Etiquette is the code that governs the expectations of social behavior, the conventional norm. It is an unwritten code, which evolves from written rules, for the Greek equivalent of "etiquette" is protocol, the written formula for ceremonial. It usually reflects a theory of conduct that society or tradition has invested heavily in. Like "culture", it is a word that has gradually grown plural, especially in a multi-ethnic society with many clashing expectations. Thus, it is now possible to refer to "an etiquette" or "a culture", realizing that these may not be universal.
Norms and effects of etiquette
Etiquette fundamentally prescribes and restricts the ways in which people interact with each other, and show their respect for other people by conforming to the norms of society. Modern Western etiquette instructs us to: greet friends and acquaintances with warmth and respect, refrain from insults and prying curiosity, offer hospitality equally and generously to our guests, wear clothing suited to the occasion, contribute to conversations without dominating them, offer a chair or a helping arm to those who need assistance, eat neatly and quietly, avoid disturbing others with loud music or unnecessary noise, follow the established rules of a club or legislature upon becoming a member, arrive promptly when expected, comfort the bereaved, and respond to invitations promptly.
Roman etiquette varied by class. In the upper strata of Roman society, etiquette would have instructed a man to: greet friends and acquaintances with decorum, according to their rank, refrain from showing emotions in public, keep his womenfolk secluded from his clients, support his family's position with public munificence, and so on.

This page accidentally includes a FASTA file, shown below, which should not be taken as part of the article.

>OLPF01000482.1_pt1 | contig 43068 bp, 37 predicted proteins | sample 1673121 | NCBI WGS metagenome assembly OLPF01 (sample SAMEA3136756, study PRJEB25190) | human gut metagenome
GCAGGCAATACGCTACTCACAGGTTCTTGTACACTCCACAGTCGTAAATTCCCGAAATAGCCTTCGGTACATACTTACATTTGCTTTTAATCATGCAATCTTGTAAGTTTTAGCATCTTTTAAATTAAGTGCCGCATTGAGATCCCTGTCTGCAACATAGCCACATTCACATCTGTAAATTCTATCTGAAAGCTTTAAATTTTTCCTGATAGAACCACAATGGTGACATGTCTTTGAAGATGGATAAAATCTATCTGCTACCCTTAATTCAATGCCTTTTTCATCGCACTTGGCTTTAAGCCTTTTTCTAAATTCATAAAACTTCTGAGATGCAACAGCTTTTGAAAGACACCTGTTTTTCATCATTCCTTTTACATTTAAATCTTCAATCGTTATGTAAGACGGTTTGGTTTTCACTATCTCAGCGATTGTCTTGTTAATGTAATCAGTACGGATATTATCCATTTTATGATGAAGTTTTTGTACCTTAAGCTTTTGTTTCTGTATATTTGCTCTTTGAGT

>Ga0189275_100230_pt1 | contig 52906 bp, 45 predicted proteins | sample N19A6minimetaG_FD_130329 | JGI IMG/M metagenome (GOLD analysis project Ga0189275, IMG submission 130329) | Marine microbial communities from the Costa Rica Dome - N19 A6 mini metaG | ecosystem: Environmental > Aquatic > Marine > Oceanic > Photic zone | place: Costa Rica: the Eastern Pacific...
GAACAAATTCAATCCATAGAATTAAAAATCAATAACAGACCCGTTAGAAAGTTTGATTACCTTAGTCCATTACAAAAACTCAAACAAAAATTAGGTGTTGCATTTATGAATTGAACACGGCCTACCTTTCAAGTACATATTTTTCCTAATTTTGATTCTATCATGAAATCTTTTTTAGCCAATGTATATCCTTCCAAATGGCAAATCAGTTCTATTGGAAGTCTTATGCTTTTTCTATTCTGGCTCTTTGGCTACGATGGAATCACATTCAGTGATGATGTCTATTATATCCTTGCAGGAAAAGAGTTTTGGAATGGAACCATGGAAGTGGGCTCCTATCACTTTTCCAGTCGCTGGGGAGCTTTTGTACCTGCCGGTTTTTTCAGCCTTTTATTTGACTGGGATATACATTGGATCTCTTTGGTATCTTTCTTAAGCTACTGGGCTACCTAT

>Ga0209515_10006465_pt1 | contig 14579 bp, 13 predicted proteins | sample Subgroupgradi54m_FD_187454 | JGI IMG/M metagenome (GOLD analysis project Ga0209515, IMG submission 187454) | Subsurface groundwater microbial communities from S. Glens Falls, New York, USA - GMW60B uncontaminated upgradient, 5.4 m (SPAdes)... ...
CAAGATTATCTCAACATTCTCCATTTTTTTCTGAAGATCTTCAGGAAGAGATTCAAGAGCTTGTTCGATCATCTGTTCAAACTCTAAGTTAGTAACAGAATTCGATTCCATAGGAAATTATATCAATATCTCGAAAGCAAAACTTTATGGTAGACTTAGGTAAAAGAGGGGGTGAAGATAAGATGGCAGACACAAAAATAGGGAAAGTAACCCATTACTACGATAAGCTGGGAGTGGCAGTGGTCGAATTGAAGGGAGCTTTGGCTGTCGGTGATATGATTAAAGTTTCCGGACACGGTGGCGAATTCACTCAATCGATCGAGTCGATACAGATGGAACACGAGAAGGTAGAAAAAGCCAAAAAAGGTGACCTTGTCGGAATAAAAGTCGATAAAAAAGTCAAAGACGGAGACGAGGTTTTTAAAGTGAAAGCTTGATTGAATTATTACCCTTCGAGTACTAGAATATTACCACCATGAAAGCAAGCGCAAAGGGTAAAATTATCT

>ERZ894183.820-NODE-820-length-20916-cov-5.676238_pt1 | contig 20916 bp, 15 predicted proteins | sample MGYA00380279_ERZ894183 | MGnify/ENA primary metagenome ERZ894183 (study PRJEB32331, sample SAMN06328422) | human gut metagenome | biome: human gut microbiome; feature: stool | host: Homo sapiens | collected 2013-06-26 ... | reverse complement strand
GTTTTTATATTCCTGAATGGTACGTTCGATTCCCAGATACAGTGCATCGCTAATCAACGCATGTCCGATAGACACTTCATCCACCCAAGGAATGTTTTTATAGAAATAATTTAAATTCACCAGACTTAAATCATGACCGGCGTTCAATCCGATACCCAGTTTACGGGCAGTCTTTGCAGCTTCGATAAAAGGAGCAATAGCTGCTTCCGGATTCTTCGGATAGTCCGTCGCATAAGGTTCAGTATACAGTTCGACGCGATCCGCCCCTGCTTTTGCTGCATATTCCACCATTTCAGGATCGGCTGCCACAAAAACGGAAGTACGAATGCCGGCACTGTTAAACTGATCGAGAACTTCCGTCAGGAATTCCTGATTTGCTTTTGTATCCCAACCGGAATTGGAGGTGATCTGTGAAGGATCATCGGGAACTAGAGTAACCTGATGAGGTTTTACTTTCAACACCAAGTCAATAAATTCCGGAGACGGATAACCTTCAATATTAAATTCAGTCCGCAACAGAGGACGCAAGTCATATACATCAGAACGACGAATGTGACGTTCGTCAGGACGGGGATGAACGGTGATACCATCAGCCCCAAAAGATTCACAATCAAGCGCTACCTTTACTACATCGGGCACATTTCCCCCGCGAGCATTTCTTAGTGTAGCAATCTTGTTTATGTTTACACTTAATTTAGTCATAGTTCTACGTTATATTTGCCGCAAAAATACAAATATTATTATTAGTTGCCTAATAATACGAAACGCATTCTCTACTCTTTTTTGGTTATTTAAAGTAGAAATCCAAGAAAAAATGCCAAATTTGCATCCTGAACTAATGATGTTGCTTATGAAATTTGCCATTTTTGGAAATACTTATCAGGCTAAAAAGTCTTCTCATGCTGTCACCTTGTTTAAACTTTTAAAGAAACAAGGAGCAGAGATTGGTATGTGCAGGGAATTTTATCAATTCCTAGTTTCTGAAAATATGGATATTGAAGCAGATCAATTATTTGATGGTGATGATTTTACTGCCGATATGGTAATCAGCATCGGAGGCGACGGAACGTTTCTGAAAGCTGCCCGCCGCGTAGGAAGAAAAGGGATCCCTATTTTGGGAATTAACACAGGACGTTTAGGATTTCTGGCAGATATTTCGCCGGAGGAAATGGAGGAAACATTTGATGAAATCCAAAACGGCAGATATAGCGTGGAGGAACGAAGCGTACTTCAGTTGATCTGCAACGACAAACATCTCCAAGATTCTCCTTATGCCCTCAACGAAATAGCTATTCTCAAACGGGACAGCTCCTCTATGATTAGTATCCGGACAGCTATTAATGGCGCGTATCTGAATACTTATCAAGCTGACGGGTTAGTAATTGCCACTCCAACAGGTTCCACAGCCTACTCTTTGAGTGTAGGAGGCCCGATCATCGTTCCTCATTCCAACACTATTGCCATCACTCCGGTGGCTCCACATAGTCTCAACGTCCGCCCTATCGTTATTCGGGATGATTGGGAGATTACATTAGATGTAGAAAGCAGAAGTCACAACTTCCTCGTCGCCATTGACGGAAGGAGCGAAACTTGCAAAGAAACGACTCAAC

Violations of etiquette, if severe, can cause public disgrace, and in private hurt individual feelings, create misunderstandings or real grief and pain, and can even escalate into murderous rage. Many family feuds have their beginnings in trivial etiquette violations that were blown up out of proportion. One can reasonably view etiquette as the minimal politics required to avoid major conflict in polite society, and as such, an important aspect of applied ethics. An etiquette is sometimes considered to reflect the underlying ethical code itself.
In the West, the notion of etiquette, being of French origin and arising from practices at the court of Louis XIV, is occasionally disparaged as old-fashioned or elite, a code concerned only with "which fork to use". Some people consider etiquette to be an unnecessary restriction of freedom of personal expression. Others consider such people to be unmannerly and rude. For instance, wearing pajamas to a wedding in a cathedral may be an expression of the guest's freedom, and may also cause the bride and groom to suspect that the guest in pajamas is expressing amusement or disparagement towards them and their wedding. Etiquette may be enforced in pragmatic ways: "No shoes, no shirt, no service." Others feel that a single, basic code shared by all makes life simpler and more pleasant by removing many chances for misunderstandings.